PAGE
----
• July 23, 2014

Fort Hood shooting site to be torn down

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Posted: Wednesday, November 6, 2013 4:30 am | Updated: 2:13 pm, Thu Jan 23, 2014.

FORT HOOD — No soldier will ever again enter the site of the worst mass shooting on a military installation. Building 42003, where Nidal Hasan opened fire on soldiers four years ago as they prepared for deployment, will be torn down, said Brian Dosa, director of Fort Hood’s Directorate of Public Works.

The building, part of the Soldier Readiness Processing Center, sits in a cluster with four other buildings and all have remained mostly untouched since the Nov. 5, 2009, shooting. The area was fenced off and considered an active crime scene for years, pending the sentencing of the shooter. In August, Hasan was found guilty and sentenced to death.

“The plan now that the court-martial is over, is to take those five buildings and return them to SRP, with the exception of ... Building 42003,” Dosa said. “That one is going to be demolished. The other four — we’ve got a project that’s going to go forward and clean those buildings up and do any work that needs to be done.”

There are a few bullet holes, but otherwise, they are in decent shape, he said.

Shawn Manning, who was shot six times inside Building 42003, said he wants the building demolished.

“I can’t imagine still using it as a building after the fact,” he said. “I hope they do some sort of memorial or something to turn the space into more of a positive space.”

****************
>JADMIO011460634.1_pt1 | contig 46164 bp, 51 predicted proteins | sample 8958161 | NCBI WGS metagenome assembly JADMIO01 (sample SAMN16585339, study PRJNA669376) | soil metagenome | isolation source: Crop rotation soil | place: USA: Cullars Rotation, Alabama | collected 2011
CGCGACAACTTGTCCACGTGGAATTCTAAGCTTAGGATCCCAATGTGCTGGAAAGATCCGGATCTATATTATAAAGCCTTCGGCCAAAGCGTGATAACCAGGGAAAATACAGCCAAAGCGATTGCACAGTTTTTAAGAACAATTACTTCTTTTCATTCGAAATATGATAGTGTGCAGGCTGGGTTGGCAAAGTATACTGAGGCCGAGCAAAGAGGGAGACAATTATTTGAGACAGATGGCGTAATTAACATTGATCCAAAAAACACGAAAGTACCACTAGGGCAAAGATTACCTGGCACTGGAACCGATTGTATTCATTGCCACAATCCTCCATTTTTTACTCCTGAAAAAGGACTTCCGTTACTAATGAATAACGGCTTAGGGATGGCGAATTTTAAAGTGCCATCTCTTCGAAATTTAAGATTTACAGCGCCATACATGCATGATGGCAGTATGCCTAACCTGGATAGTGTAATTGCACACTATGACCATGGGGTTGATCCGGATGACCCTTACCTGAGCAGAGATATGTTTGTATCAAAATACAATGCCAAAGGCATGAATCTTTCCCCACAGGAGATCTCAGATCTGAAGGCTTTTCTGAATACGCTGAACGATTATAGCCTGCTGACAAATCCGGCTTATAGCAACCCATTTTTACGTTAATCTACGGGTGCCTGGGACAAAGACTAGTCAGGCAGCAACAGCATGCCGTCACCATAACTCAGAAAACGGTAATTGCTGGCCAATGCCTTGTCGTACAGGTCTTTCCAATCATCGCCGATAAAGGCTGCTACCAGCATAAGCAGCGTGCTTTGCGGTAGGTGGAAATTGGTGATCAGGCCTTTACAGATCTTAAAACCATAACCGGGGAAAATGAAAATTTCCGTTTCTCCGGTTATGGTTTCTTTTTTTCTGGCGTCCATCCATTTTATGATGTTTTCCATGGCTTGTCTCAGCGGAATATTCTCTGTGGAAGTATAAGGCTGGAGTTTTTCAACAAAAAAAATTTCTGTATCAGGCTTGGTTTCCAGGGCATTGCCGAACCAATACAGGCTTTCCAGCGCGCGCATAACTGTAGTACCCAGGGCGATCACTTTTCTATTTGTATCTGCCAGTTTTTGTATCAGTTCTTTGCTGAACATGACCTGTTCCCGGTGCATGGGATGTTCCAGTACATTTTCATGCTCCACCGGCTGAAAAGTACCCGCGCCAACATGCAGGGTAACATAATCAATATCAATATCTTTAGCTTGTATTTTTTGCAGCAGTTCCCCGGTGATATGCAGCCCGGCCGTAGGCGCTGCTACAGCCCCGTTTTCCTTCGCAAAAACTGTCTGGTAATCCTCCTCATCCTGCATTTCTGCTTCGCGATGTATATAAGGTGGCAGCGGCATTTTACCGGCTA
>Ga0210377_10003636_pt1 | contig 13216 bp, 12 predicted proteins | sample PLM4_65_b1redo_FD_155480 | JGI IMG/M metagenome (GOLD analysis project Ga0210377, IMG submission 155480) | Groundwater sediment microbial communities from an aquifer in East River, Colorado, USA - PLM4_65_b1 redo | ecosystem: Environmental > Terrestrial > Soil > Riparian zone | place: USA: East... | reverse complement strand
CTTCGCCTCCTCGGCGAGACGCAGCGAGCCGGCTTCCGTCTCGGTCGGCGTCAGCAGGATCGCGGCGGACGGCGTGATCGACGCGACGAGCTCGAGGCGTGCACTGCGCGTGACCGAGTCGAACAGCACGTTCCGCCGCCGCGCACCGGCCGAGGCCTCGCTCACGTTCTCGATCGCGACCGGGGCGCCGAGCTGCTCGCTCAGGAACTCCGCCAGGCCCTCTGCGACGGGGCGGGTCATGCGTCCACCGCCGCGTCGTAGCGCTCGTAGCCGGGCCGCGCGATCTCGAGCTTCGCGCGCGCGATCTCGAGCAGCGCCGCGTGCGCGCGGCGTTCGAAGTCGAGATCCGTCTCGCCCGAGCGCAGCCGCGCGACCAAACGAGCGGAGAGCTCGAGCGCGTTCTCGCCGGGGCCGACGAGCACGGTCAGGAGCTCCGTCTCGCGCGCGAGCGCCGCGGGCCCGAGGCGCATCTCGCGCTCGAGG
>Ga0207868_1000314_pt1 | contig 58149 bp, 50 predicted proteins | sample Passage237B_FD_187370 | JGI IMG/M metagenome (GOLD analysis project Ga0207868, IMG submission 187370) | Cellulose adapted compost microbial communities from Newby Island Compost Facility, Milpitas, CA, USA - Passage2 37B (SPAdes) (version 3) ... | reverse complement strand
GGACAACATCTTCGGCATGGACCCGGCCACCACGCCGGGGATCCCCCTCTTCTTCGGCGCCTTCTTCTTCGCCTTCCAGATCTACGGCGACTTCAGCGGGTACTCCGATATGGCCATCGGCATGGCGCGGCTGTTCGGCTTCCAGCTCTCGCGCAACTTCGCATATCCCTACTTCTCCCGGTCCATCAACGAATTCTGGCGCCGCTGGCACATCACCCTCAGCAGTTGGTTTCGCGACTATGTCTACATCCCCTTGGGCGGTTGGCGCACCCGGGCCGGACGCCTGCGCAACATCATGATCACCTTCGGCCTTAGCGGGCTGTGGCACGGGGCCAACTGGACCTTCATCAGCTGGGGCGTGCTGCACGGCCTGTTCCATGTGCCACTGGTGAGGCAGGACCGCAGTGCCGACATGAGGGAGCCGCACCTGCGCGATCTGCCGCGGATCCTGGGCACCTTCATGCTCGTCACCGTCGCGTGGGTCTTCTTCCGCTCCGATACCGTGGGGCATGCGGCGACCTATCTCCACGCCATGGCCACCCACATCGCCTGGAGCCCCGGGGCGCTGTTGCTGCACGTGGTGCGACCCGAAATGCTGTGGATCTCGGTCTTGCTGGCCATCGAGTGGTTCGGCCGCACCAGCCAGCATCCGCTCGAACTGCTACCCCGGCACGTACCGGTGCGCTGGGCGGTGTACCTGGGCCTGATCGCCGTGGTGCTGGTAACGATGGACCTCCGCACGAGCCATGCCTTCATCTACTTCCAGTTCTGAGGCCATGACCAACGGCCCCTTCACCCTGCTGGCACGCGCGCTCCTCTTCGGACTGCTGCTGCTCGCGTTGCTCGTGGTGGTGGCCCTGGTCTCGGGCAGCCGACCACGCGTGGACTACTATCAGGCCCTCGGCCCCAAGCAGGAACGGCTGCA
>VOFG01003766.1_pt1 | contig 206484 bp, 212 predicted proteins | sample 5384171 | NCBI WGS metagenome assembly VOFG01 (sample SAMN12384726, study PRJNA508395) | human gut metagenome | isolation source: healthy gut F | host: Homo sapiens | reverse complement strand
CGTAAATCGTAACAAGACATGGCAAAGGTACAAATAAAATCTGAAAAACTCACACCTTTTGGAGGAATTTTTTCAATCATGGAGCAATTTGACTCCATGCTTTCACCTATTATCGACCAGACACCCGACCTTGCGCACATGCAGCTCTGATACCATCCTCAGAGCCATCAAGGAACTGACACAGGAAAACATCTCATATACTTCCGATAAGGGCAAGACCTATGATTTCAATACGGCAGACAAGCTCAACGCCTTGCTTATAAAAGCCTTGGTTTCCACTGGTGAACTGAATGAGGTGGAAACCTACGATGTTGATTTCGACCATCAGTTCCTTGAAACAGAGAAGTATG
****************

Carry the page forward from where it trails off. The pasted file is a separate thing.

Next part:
Dosa said there is no current plan on what exactly will replace the demolished building, which sits in the back right corner of the cluster from Battalion Avenue. He is hoping to finalize a contract this month for the demolition and the cleaning of the other four buildings. Since the shooting, none has been touched, with the exception of the one closest to Howze Theater, which was opened up for legal teams during the court-martial.

The other three buildings are exactly as they were the afternoon of Nov. 5, 2009, Dosa said. Vaccines still fill refrigerators, employees’ personal items remain at their desks, and computers sit collecting dust.

Manning said he was carrying his medical records and passport that day, and didn’t get them returned until after the court-martial ended in August. The folder had blood stains.

The five medical buildings of the processing center were open just months before the shooting occurred, Dosa said. Prior to 2009, medical processing was done in Ironhorse Physical Fitness Center. It was returned to the gym after the shooting. The bulk of processing is done in the Soldier’s Dome.

Dosa said he’s been working since the end of the trial to finalize plans for the site, but funding challenges have slowed the process.

Once medical processing returns to the remaining four buildings, Ironhorse gym will be renovated to the Army’s latest standards.

“Of all gyms on post, it’s in the worst shape,” Dosa said. “Parts of it are not even air-conditioned. ... It will probably be easily a year to a year plus to be opened as a physical fitness center again.”

As for the space left behind by Building 42003, Dosa said a building will not be put there. Instead, there are talks of a green space.

“Everything surrounding those buildings and the shooting is very sensitive and (plans are) being vetted with senior leaders,” he said.

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